We see our fair share of adorable towns.  In a post from a few weeks ago, after a marathon tour of France, I noted that I might be having “cute town burnout”.  So, it takes a lot to impress us these days.   However;  fear no more faithful blog readers, Brugge definitely put a hault on the burnout and I was quickly snapping photos of this wonderful canal laden village.

Here is some evidence to prove it:

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Brugges’ historical center is a UNESCO site.  It’s height was from the 12th -15th century when it was a major trade route.  However, the water silted around 1500, and it lost its prized reputation to Antwerp (now known for diamonds).   Now it’s prize is tourism.  And pumping out waffles, frites, mussels, chocolate and beer.  Outside of diamonds, what more could you ask for?

Related links:

Schwingen in Switzerland: Why is Antwerp a center for diamonds?

The Clevelands’ Pad:  Trip Recap Part 3 – Brugge, Belgium

The romantic village of Saint-Émilion

When we went to Bordeaux, we stayed in the town of Saint-Émilion.

Saint Emilion is an old wine town.   History dates vineyards there back to the second century.  Can you imagine?

Our hotel was Auberge de la Commanderie. We’d recommend it. The building was from the 12th Century.

The town is a UNESCO site.   Romanesque architecture and roman ruins are sprinkled throughout the entire village.

Church in Saint-Émilion

A street in Saint Émilion

 

 

Rock integrated into architecture

View from the steeple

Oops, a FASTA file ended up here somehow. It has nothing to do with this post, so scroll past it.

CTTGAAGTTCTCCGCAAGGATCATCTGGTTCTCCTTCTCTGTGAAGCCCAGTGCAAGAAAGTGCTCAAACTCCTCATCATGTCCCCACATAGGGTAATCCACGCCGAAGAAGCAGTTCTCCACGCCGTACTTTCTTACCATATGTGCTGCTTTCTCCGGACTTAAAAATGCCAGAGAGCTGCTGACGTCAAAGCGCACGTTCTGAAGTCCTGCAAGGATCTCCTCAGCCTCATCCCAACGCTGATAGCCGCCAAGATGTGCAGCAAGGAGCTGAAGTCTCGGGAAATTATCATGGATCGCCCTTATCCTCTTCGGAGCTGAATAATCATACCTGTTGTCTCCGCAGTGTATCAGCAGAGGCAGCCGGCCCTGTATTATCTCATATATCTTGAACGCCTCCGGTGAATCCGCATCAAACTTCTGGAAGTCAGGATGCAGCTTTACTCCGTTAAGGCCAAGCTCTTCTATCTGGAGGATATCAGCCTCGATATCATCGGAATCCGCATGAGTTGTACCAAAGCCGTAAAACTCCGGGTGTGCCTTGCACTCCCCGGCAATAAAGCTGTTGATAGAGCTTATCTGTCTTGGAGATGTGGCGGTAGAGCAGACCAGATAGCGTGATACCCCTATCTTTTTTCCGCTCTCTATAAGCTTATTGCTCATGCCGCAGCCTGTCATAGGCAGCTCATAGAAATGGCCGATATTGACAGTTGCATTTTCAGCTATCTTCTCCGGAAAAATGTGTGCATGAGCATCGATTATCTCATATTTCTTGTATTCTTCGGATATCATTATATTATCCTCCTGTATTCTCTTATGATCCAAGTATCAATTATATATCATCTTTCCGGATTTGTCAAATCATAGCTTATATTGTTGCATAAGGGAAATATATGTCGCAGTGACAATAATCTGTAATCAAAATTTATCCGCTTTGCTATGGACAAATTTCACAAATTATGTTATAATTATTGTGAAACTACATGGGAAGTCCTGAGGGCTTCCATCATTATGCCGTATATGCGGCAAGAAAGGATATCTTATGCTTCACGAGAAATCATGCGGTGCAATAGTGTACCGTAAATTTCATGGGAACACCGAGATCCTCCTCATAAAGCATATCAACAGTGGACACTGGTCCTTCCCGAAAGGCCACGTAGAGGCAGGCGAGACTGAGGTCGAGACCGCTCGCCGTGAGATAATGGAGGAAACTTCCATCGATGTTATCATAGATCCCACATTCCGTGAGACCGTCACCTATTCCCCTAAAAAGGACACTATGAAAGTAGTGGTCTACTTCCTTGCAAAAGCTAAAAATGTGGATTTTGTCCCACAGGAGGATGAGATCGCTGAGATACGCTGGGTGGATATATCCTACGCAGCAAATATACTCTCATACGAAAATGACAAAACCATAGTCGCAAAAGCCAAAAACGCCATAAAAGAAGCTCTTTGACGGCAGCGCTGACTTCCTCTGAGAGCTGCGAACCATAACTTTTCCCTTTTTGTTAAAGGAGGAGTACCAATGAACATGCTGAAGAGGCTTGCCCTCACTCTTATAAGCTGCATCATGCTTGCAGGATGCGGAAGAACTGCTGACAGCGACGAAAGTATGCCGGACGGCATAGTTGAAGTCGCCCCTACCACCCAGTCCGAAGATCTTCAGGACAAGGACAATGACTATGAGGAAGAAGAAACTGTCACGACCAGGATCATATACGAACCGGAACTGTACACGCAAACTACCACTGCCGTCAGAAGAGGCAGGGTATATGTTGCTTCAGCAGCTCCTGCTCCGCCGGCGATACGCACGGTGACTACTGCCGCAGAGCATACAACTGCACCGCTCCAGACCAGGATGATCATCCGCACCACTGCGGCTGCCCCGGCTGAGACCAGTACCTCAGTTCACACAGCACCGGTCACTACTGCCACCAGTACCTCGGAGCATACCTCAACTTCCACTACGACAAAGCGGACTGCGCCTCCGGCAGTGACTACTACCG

I really loved the architecture of this hill town

The town seamlessly blended into the vineyards, and vice-versa

Small church on the hill, overlooking the vineyards

What a romantic city. Too bad the hubbies weren’t with us.

 

 

 

The hilltop villages of Bonnieux & Lacoste

After Oppède-le-Vieux, we continued onto the Luberon Valley.   An article from jet setter had recommended Menerbes, Lacoste, Bonnieux, and Gordes to be nice stops while in Provence.   We knew we  would hit Gordes later in the Fall with my Mom so chose to pick from the remaining.

Image courtesy of miniplan-Luberon

We settled on Bonnieux as it was supposed to have excellent views of the countryside and lavender fields.  We didn’t have time, but it is supposed to be an excellent place for pain au chocolat.   They also have a museum of bread-making.

Since we wanted to see the view, we drove right through town, up to the top.

Approaching Bonnieux

Vineyards surrounding Bonnieux

The town of Bonnieux

 

After driving through the adorable streets, we parked at the top.   There was an old passageway that was quite beautiful.

The passageway to the top

We found the most peaceful hilltop.   It was adorned with trees, permanently bent by Le Mistral.    There was a single cross and a few benches.   One fellow was meditating at the top, and we were the only others.

These trees had been shaped by Le Mistral, the strong wind in the South of France

 

The view was very calming as well.   Note the lavender fields in the distance?

View from the top of Bonnieux

 

We enjoyed taking in some of the architecture and panoramic views.

Provençal architecture in Bonnieux

View from the other side of Bonnieux, where La Terrace restaurant is located

 

As we were driving out, we got some views of Lacoste.   No, this town isn’t the namesake of the alligator brand.  But, an interesting fact is that Pierre Cardin has dedicated much energy to restoring and improving this little Provencal gem.